Sunday, May 19, 2013

Ireland: Ballyferriter

My sister Carol is a guest blogger on this post! We were in Ballyferriter, Ireland from April 28th to May 6th, 2013.

Ballyferriter, is a Gaeltacht village located in County Kerry on the Dingle peninsula. The Dingle peninsula is the most northern of the major peninsulas in Co. Kerry and is spectacularly beautiful.

According to the 2002 census, about 75% of the Ballyferriter's population speak the Irish language on a daily basis.

Ballyferriter, Ireland

Months ago I signed up for an immersion class at aIrish Language Cultural Organization (Oidhreacht Chorca Dhuibhne) based in Ballyferriter.

But first I needed help... I couldn't speak much Irish! So I arranged for a tutor and a rental house for a week of intensive study prior to the class.

Our rental house

Moe and my sister accompanied me to Ballyferriter so I could satisfy this slightly insane desire to learn Irish. Why Irish? Don't ask--there is no reason...

Maighréad, my tutor, tortured me during the day (just kidding Maighréad) studying grammar and reading stories--what's not to like about that! 

In the evenings Moe, Carol and I listened to traditional folk music in the pubs of Dingle and surrounding area. We heard fabulous music at John Benny Moriarty's and Tommy Ó Sullivan's Courthouse pub. 

We had a rental SUV and learned to drive on the left side of the road without incident although we were intimidated by the narrow lanes. The learning process included planning ahead--if you saw a oncoming vehicle you gauged who had the best pull-over area and motored accordingly, hopping the other vehicle shared your view of right-of-way.

We also carved out some time before or after tutoring for hiking and exploring, as this is a hiker's paradise.

Ballyferriter is nestled in a large valley between mountains and sea. Spring had come late to this area and some high places were still greening up.  Carol looks out over the valley at a remarkable sight--Mt. Brandon (above her head) is almost free from clouds.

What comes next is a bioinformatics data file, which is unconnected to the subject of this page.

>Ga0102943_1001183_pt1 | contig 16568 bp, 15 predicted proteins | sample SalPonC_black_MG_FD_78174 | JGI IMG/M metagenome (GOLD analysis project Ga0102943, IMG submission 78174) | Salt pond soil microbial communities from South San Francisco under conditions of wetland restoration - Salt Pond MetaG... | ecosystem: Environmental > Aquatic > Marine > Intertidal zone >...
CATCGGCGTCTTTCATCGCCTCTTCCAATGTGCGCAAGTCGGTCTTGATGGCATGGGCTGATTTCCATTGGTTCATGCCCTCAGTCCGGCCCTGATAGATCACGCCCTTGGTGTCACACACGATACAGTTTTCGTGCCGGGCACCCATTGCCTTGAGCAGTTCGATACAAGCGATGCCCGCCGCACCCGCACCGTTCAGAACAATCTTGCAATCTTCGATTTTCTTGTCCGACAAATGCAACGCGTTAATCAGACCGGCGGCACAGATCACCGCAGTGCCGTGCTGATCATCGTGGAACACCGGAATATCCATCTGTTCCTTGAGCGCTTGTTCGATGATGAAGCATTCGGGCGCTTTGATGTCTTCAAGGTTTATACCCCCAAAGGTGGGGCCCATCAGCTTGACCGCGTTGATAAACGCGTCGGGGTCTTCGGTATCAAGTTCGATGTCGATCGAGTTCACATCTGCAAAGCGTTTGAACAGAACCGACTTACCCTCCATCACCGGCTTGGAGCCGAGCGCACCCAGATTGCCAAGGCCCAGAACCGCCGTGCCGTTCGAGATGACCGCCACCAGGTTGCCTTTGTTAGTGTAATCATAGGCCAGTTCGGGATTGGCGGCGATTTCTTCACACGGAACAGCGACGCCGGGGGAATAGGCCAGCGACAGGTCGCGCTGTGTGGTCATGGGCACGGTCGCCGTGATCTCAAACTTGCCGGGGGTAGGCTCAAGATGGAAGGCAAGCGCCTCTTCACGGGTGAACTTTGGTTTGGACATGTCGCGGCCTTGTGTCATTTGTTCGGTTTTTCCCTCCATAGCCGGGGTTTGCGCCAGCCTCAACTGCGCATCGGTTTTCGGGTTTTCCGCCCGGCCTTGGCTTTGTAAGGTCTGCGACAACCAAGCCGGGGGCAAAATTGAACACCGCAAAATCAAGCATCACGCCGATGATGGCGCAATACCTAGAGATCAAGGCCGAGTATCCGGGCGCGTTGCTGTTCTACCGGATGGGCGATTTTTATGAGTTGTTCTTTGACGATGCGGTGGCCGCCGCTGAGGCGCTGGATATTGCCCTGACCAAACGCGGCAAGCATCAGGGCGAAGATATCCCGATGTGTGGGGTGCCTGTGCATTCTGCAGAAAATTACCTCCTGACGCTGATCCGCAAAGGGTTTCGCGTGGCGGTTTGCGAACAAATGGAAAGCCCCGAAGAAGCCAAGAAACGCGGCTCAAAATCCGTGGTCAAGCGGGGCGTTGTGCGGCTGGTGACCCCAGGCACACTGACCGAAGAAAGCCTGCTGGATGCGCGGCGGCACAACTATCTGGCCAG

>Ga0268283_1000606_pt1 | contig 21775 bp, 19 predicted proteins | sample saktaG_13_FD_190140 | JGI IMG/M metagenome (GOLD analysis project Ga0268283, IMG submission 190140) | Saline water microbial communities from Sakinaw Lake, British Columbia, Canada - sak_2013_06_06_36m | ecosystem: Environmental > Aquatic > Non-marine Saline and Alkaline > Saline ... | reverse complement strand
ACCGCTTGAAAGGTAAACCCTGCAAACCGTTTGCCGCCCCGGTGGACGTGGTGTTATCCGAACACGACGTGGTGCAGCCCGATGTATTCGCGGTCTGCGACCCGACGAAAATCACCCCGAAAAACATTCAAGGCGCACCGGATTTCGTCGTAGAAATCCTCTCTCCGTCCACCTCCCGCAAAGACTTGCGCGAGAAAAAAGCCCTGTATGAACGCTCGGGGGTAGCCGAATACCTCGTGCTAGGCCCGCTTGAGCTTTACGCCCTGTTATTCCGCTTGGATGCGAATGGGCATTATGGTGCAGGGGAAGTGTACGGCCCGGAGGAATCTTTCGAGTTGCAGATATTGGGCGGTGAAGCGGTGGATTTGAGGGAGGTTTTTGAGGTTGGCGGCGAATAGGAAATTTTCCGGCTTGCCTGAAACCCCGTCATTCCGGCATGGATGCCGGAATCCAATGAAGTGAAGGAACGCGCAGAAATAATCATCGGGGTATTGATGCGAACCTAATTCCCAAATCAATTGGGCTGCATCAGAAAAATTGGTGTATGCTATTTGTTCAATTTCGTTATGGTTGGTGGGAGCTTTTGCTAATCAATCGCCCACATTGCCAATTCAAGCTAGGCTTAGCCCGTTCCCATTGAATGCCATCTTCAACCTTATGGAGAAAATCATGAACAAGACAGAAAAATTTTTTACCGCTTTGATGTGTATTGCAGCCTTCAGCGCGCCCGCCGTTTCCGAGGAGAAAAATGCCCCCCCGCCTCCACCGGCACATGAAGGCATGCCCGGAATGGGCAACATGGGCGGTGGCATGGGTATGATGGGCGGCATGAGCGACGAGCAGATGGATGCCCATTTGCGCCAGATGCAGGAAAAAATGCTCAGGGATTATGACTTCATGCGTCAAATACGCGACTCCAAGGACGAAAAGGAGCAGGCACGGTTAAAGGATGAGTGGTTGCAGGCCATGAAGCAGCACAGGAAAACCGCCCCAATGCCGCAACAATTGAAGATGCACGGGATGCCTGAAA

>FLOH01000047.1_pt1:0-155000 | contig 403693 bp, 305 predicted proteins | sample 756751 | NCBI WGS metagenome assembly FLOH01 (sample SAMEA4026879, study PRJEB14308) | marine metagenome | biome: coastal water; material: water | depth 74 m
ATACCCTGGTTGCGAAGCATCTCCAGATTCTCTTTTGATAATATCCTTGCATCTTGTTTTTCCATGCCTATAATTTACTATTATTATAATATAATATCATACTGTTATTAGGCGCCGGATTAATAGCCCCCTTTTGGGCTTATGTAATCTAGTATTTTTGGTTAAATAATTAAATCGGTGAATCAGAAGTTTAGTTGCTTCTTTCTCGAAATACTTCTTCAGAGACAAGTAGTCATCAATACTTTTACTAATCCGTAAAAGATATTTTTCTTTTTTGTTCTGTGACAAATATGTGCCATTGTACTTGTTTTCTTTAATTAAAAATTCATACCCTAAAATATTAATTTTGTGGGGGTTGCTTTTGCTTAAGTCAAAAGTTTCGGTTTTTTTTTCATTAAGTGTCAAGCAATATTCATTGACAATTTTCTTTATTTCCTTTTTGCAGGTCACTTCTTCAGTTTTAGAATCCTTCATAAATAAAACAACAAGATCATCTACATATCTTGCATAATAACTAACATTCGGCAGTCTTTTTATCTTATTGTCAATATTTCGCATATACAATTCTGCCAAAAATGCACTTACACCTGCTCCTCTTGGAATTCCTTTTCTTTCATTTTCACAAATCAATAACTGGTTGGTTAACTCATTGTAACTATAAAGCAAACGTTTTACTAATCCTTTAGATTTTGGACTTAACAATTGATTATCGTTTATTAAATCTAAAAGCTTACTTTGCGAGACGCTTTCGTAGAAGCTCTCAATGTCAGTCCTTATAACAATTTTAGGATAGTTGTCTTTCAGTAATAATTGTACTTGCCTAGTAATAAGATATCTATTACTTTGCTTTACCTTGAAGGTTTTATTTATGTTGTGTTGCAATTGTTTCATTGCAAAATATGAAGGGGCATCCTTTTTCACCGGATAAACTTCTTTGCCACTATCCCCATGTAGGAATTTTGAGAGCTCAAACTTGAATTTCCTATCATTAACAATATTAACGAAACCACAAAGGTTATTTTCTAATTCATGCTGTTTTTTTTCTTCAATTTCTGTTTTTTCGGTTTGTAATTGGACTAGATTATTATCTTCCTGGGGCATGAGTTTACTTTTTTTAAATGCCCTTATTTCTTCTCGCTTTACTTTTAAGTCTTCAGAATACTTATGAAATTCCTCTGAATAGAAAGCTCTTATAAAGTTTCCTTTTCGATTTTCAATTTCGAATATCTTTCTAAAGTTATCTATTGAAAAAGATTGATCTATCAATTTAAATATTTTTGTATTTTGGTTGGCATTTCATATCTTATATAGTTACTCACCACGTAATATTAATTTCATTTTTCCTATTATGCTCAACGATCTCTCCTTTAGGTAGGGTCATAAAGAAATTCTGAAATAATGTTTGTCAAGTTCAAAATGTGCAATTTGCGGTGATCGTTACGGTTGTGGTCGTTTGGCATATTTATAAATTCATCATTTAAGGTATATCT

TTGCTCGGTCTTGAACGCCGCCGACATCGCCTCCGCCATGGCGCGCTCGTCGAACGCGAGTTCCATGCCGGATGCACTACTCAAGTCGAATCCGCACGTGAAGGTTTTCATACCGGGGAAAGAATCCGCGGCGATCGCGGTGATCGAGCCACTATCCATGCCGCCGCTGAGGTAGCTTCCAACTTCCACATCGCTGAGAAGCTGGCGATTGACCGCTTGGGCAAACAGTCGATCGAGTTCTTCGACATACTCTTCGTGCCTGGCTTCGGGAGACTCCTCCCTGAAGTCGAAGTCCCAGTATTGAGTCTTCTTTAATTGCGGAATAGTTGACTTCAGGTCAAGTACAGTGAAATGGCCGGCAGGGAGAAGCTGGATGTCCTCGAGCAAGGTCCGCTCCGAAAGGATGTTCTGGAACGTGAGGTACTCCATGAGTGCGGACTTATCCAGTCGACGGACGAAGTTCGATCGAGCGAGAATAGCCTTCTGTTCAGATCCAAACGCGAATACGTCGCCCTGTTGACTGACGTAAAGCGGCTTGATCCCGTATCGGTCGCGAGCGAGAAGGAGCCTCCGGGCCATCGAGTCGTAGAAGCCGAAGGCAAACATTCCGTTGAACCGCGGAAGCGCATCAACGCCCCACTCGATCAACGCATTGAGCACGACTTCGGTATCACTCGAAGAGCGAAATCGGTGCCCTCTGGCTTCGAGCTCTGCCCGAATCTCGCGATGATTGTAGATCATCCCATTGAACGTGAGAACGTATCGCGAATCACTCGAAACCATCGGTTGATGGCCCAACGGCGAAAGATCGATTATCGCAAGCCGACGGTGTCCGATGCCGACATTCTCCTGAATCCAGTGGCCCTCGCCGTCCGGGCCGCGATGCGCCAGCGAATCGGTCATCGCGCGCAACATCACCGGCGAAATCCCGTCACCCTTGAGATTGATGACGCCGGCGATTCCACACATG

The day we climbed Mt. Brandon the weather was vastly different. Check out the upcoming post.

Clougher is a beautiful sand beach lined by black rocks on the south side.

Clougher beach slightly above center

On the horizon is Slea Head (left) and the Three Sisters (three identical little bumps near the right)
 Wine Strand Beach has a standing stone bearing ogham inscriptions. Ogham is a medieval language used primarily to write the Old Irish language.

The ogham alphabet explained

The ridges are ogham inscriptions
Walks along the beach are beautiful. Footpaths, and sheep and cow paths abound, some deeply rutted.

Yogi Berra said, "When you come to a fork in the road, take it"

Some are recognized trails and are signed; many are not.

 Alternate forms of transportation are available--horse, bicycle and golf cart (on the beautiful courses)

Music can break out anywhere--not just pubs!

I promosed to study hard and convinced Maighréad that we needed to take a hike (in Irish, of course)
My tutor and me

The sisters

Maighréad looks out toward the Blasket Islands

The Blasket Islands are a group of islands off the west coast of Ireland. They were inhabited until 1953 by a completely Irish-speaking population, and today are part of the Gaeltacht (Irish-speaking region).

One can take a ferry to the Blaskets from Dún Chaoin. You walk (not drive) down a steep, winding path until you reach sea-level then board the ferry or a rubber inflatable raft (if the tide is out) that takes you to the ferry.

This shack, held down by large rocks, is at the top of the path. Yes, the wind doth blow hard here.

Great flower photography

There was a pot of gold at the end of this rainbow...

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